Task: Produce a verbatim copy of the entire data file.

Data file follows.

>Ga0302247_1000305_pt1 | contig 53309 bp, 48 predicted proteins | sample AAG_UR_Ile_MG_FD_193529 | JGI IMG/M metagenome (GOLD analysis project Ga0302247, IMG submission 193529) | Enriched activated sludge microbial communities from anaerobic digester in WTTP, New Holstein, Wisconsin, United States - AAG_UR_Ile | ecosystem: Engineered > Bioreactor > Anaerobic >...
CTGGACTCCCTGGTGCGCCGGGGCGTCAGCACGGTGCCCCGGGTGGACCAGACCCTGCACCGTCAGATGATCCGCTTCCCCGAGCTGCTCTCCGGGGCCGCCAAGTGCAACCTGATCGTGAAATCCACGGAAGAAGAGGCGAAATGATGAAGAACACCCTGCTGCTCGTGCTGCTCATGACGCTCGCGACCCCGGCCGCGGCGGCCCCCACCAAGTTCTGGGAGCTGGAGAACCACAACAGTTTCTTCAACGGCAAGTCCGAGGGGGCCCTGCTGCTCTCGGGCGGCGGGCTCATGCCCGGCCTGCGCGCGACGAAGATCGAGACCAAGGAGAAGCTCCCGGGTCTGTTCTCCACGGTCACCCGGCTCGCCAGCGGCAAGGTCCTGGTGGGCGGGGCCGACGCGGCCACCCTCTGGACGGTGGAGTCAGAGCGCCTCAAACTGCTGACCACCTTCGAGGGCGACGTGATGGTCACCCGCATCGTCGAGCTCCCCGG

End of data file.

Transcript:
>Ga0302247_1000305_pt1 | contig 53309 bp, 48 predicted proteins | sample AAG_UR_Ile_MG_FD_193529 | JGI IMG/M metagenome (GOLD analysis project Ga0302247, IMG submission 193529) | Enriched activated sludge microbial communities from anaerobic digester in WTTP, New Holstein, Wisconsin, United States - AAG_UR_Ile | ecosystem: Engineered > Bioreactor > Anaerobic >...
CTGGACTCCCTGGTGCGCCGGGGCGTCAGCACGGTGCCCCGGGTGGACCAGACCCTGCACCGTCAGATGATCCGCTTCCCCGAGCTGCTCTCCGGGGCCGCCAAGTGCAACCTGATCGTGAAATCCACGGAAGAAGAGGCGAAATGATGAAGAACACCCTGCTGCTCGTGCTGCTCATGACGCTCGCGACCCCGGCCGCGGCGGCCCCCACCAAGTTCTGGGAGCTGGAGAACCACAACAGTTTCTTCAACGGCAAGTCCGAGGGGGCCCTGCTGCTCTCGGGCGGCGGGCTCATGCCCGGCCTGCGCGCGACGAAGATCGAGACCAAGGAGAAGCTCCCGGGTCTGTTCTCCACGGTCACCCGGCTCGCCAGCGGCAAGGTCCTGGTGGGCGGGGCCGACGCGGCCACCCTCTGGACGGTGGAGTCAGAGCGCCTCAAACTGCTGACCACCTTCGAGGGCGACGTGATGGTCACCCGCATCGTCGAGCTCCCCGG